Deuteranomaly is a condition in which the photoreceptor responsible for detecting green light responds to light associated with redder colours and predominantly affects males. It is also the most common form of colour blindness. This means that simple tasks like discerning if a banana is ripe or not becomes virtually impossible.
The image on the left has been unaltered and is what people without Deuteranomaly see, the image in the middle is what the world looks like to those who suffer from Deuteranomaly, the image on the right is what the world looks like when someone with Deuteranomaly is wearing the contact lens.
To remedy this problem, researchers from Tel Aviv University in Israel, developed a contact lens that makes use of ultra-thin optical devices known as metasurfaces which are capable of correcting deuteranomaly. Metasurfaces are artificially fabricated thin films designed to work with specific optical properties.
“We developed a technique to transfer metasurfaces from their initial flat substrate to other surfaces such as contact lenses,” said Sharon Karepov, a member of the research team that worked on the contact lenses.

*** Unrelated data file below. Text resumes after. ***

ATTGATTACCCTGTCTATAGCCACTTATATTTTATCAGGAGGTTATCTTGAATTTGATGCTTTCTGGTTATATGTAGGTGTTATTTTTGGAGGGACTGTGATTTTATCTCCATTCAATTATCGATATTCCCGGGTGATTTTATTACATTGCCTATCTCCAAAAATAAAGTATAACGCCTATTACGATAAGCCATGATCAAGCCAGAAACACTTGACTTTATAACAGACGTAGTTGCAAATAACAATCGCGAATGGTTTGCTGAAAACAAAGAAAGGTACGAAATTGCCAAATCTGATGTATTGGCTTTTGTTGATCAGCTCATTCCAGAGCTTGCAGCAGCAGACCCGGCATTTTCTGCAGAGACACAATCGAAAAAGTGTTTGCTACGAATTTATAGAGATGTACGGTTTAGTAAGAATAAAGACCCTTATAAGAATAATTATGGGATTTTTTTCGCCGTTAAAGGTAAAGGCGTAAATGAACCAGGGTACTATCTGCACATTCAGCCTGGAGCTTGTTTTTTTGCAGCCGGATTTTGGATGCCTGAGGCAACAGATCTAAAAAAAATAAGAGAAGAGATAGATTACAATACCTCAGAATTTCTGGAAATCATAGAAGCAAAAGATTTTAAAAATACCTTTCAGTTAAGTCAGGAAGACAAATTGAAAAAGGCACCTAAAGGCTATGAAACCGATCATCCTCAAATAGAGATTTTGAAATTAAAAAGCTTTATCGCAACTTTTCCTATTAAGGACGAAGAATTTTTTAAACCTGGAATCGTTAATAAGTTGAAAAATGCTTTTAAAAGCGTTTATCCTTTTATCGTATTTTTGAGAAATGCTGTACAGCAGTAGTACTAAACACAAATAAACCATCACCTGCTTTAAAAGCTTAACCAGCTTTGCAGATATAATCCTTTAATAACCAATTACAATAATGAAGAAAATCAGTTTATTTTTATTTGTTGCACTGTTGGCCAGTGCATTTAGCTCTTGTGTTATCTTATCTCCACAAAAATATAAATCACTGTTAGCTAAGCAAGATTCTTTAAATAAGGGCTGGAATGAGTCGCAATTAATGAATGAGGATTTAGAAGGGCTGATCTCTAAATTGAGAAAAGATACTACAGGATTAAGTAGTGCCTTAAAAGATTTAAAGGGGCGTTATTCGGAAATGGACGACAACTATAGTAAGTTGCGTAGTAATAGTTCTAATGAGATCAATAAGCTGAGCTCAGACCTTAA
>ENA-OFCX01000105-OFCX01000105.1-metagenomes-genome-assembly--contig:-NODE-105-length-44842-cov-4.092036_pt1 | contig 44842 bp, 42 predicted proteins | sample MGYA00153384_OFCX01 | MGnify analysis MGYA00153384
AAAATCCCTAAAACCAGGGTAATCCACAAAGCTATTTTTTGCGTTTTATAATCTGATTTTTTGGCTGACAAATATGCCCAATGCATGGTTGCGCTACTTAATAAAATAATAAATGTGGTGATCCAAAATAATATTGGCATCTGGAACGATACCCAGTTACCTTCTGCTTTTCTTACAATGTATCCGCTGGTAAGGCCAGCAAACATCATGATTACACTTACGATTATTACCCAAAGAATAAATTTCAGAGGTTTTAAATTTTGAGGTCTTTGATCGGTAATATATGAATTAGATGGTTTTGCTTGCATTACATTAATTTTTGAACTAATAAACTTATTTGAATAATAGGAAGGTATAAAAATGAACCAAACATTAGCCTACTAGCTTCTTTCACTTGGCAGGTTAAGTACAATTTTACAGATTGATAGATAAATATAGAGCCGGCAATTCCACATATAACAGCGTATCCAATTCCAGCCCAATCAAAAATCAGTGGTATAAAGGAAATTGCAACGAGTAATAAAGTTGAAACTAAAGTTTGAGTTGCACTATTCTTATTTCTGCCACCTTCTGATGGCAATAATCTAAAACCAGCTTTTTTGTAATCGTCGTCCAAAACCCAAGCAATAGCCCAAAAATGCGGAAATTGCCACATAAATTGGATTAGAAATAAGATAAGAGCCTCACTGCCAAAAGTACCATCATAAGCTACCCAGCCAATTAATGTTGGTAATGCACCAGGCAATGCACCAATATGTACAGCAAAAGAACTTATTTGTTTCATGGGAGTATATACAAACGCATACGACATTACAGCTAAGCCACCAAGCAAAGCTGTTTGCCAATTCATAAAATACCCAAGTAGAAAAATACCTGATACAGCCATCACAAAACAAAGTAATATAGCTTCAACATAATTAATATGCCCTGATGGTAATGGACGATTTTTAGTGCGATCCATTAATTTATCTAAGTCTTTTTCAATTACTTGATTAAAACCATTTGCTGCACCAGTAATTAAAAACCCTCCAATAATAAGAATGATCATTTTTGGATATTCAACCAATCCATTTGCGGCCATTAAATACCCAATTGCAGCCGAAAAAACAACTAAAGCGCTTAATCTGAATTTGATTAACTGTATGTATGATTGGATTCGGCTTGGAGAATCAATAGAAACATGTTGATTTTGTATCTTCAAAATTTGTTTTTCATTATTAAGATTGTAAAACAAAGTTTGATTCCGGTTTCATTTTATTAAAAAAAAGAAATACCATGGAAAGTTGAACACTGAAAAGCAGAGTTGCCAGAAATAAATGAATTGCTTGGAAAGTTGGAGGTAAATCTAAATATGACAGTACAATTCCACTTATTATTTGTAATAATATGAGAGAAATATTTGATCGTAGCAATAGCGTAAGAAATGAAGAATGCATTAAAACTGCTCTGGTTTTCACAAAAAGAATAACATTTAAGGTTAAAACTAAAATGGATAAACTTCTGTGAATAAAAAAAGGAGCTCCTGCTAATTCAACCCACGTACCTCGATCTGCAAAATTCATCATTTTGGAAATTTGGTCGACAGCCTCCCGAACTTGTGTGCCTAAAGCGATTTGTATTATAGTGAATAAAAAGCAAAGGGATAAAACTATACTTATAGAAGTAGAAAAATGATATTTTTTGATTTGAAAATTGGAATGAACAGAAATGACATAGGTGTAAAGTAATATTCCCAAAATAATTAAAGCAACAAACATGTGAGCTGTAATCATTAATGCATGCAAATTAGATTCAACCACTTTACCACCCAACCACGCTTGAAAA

“This new fabrication process opens the door for embedding metasurfaces into other non-flat substrates as well.”
“Our contact lenses use metasurfaces based on nano-metric size gold ellipses to create a customized, compact and durable way to address these deficiencies,” said Karepov.
To ensure that the contract lens would always provide accurate results, the team of researchers tested the optical response of the metasurface after every step of the new fabrication procedure. Their tests showed that the metasurface’s light manipulation properties did not change after transfer to the curved surface, indicating that the process was indeed successful.
Finally, researchers used a variety of colour perception simulations to quantify the deuteranomaly colour perception before and after introducing the optical element, resulting in an improvement of colour perception up to a factor of 10.
The contact lens still has to go through clinical testing before it can be marketed to the public, but researchers believe that manufacturers could potentially embed the metasurface during the moulding stage of contact lens fabrication or thermally fuse them to a rigid contact lens.